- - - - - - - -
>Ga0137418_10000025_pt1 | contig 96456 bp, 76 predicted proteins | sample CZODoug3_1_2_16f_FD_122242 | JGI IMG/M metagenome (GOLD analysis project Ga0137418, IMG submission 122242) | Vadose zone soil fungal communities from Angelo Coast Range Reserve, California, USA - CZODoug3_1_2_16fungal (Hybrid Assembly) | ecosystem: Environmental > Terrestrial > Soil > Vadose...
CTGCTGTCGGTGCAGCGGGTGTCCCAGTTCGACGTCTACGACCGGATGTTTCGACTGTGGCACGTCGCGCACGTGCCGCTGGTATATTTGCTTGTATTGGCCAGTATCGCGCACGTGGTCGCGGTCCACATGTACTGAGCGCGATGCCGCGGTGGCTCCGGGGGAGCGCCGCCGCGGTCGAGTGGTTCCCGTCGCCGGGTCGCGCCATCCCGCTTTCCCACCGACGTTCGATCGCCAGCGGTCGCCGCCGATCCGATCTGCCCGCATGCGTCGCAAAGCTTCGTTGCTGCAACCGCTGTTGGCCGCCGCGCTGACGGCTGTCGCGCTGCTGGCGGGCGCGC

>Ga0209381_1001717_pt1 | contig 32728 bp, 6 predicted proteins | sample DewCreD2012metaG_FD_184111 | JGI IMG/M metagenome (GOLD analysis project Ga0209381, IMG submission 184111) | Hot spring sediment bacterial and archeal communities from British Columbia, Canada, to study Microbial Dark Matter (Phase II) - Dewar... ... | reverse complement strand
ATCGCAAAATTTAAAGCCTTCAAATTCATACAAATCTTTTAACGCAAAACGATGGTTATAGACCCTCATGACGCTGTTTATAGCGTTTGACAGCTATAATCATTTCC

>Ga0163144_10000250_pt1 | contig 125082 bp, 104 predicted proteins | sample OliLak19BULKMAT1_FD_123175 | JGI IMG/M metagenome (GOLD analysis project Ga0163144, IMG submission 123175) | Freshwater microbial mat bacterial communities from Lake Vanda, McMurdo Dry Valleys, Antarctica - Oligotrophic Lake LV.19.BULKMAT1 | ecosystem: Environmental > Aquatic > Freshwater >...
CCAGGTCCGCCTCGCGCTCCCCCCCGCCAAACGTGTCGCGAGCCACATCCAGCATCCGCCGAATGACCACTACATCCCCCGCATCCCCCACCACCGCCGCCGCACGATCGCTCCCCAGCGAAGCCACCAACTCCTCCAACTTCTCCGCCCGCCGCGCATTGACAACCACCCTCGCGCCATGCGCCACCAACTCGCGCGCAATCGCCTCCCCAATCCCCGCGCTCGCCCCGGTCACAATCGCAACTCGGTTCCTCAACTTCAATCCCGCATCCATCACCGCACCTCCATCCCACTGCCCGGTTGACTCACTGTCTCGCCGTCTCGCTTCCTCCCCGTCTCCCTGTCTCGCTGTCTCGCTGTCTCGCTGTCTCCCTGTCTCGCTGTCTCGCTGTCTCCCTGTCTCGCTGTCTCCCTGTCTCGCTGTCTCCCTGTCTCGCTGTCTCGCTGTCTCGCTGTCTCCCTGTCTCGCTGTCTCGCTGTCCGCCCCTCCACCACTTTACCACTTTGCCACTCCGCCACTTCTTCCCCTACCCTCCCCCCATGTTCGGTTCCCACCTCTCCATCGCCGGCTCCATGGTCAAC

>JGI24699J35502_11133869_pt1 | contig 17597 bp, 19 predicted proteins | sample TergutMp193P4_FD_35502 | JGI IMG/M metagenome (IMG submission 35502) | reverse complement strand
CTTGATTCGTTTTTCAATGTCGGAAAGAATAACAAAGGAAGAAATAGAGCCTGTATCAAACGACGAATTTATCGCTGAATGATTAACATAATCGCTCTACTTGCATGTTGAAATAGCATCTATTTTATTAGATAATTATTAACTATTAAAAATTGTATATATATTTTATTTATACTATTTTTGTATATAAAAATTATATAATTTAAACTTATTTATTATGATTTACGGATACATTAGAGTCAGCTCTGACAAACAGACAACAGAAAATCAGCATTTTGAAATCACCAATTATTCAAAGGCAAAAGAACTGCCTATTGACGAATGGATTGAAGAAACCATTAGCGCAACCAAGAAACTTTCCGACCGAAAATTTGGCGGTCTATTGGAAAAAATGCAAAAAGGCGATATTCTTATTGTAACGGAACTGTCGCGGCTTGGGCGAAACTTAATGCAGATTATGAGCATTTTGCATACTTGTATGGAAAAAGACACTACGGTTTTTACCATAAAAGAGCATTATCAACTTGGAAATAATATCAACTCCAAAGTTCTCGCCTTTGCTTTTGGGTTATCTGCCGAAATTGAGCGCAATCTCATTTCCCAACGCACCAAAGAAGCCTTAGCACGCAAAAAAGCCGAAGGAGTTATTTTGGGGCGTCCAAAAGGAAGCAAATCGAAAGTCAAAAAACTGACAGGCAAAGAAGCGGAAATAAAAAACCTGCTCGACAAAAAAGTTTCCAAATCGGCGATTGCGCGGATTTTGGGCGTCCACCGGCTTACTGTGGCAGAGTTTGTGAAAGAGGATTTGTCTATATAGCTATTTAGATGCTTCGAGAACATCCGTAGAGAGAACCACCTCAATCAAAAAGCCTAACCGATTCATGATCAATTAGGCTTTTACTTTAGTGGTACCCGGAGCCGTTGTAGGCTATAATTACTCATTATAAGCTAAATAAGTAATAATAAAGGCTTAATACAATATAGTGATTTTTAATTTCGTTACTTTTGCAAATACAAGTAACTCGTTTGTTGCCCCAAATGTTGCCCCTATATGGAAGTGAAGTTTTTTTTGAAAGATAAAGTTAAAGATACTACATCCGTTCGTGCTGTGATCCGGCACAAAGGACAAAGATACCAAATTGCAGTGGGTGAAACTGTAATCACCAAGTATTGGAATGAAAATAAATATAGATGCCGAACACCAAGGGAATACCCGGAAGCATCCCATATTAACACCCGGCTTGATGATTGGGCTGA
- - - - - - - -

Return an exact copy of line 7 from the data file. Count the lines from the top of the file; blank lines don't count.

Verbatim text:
>JGI24699J35502_11133869_pt1 | contig 17597 bp, 19 predicted proteins | sample TergutMp193P4_FD_35502 | JGI IMG/M metagenome (IMG submission 35502) | reverse complement strand